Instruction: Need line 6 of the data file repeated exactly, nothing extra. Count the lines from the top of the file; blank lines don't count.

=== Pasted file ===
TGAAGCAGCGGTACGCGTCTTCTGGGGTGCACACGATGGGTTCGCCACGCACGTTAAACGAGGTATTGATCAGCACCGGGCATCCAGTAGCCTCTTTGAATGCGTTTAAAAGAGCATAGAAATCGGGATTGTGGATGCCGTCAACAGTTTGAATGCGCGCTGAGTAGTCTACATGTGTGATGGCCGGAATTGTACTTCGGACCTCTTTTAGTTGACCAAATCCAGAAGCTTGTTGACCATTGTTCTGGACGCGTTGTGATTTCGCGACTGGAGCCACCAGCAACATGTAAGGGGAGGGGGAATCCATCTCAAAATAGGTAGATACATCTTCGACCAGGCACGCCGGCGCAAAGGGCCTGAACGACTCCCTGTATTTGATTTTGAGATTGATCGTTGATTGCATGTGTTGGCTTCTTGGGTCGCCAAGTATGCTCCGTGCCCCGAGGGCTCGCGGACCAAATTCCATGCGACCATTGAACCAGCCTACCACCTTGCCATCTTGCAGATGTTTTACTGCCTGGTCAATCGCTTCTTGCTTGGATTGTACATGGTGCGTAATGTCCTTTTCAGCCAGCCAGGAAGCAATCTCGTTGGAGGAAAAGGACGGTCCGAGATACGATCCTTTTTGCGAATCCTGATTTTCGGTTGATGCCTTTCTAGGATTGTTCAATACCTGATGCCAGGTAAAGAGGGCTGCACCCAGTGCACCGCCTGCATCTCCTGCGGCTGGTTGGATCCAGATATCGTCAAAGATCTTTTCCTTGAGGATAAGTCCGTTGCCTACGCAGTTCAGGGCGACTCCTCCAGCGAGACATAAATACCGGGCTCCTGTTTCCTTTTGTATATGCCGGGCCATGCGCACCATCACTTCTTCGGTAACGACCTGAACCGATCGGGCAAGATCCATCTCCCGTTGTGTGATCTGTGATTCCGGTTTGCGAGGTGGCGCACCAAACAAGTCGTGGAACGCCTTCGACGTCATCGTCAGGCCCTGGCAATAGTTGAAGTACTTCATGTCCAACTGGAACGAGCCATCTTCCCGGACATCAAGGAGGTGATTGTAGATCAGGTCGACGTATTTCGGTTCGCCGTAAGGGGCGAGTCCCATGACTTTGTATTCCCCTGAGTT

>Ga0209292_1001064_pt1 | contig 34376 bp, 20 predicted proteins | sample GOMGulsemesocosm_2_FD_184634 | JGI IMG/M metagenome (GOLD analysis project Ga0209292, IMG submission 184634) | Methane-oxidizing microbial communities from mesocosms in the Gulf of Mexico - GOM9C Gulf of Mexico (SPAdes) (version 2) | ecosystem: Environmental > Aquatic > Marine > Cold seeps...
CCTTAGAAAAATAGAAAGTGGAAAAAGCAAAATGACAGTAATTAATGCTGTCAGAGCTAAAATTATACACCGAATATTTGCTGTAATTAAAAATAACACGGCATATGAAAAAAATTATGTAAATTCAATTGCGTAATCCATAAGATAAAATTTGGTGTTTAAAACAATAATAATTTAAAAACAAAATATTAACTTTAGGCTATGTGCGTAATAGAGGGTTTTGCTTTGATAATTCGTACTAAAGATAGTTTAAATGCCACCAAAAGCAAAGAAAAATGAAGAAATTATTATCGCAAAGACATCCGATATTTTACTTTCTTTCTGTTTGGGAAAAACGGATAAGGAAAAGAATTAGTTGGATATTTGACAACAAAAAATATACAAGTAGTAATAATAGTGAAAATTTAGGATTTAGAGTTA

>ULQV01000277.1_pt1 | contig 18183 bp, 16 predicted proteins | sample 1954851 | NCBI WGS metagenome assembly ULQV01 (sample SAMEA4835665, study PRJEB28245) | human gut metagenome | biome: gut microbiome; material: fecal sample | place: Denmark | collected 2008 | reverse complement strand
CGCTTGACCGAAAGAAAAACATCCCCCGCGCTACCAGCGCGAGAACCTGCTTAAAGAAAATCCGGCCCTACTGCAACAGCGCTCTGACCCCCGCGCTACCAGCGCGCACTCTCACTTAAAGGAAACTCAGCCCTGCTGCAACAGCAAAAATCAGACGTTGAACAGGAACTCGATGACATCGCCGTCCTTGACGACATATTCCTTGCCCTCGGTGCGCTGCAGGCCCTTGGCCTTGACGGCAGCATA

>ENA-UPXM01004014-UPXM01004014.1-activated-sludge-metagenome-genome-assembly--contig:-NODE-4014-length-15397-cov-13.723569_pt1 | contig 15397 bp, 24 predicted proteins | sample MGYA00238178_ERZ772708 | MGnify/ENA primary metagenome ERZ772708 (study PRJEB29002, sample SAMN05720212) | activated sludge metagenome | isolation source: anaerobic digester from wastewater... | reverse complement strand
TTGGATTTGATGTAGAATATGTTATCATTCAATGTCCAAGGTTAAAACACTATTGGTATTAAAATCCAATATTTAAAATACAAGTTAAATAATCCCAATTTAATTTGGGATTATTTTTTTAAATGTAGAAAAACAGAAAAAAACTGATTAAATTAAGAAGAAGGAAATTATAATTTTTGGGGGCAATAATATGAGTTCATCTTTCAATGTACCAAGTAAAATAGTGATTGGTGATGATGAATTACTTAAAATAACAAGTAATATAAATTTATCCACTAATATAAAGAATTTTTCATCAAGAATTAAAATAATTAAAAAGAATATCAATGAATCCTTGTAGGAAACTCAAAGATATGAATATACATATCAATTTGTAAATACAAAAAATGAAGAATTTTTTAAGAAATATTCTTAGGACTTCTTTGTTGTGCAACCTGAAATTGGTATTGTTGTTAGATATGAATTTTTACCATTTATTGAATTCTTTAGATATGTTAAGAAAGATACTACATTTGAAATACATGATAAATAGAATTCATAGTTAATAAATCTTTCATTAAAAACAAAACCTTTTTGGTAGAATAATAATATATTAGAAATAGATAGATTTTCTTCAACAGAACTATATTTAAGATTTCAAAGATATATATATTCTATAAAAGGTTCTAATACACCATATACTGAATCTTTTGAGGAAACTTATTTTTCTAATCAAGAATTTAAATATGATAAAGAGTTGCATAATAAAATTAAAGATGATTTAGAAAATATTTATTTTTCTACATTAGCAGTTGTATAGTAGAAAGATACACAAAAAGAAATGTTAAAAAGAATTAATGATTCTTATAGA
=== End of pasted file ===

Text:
>ENA-UPXM01004014-UPXM01004014.1-activated-sludge-metagenome-genome-assembly--contig:-NODE-4014-length-15397-cov-13.723569_pt1 | contig 15397 bp, 24 predicted proteins | sample MGYA00238178_ERZ772708 | MGnify/ENA primary metagenome ERZ772708 (study PRJEB29002, sample SAMN05720212) | activated sludge metagenome | isolation source: anaerobic digester from wastewater... | reverse complement strand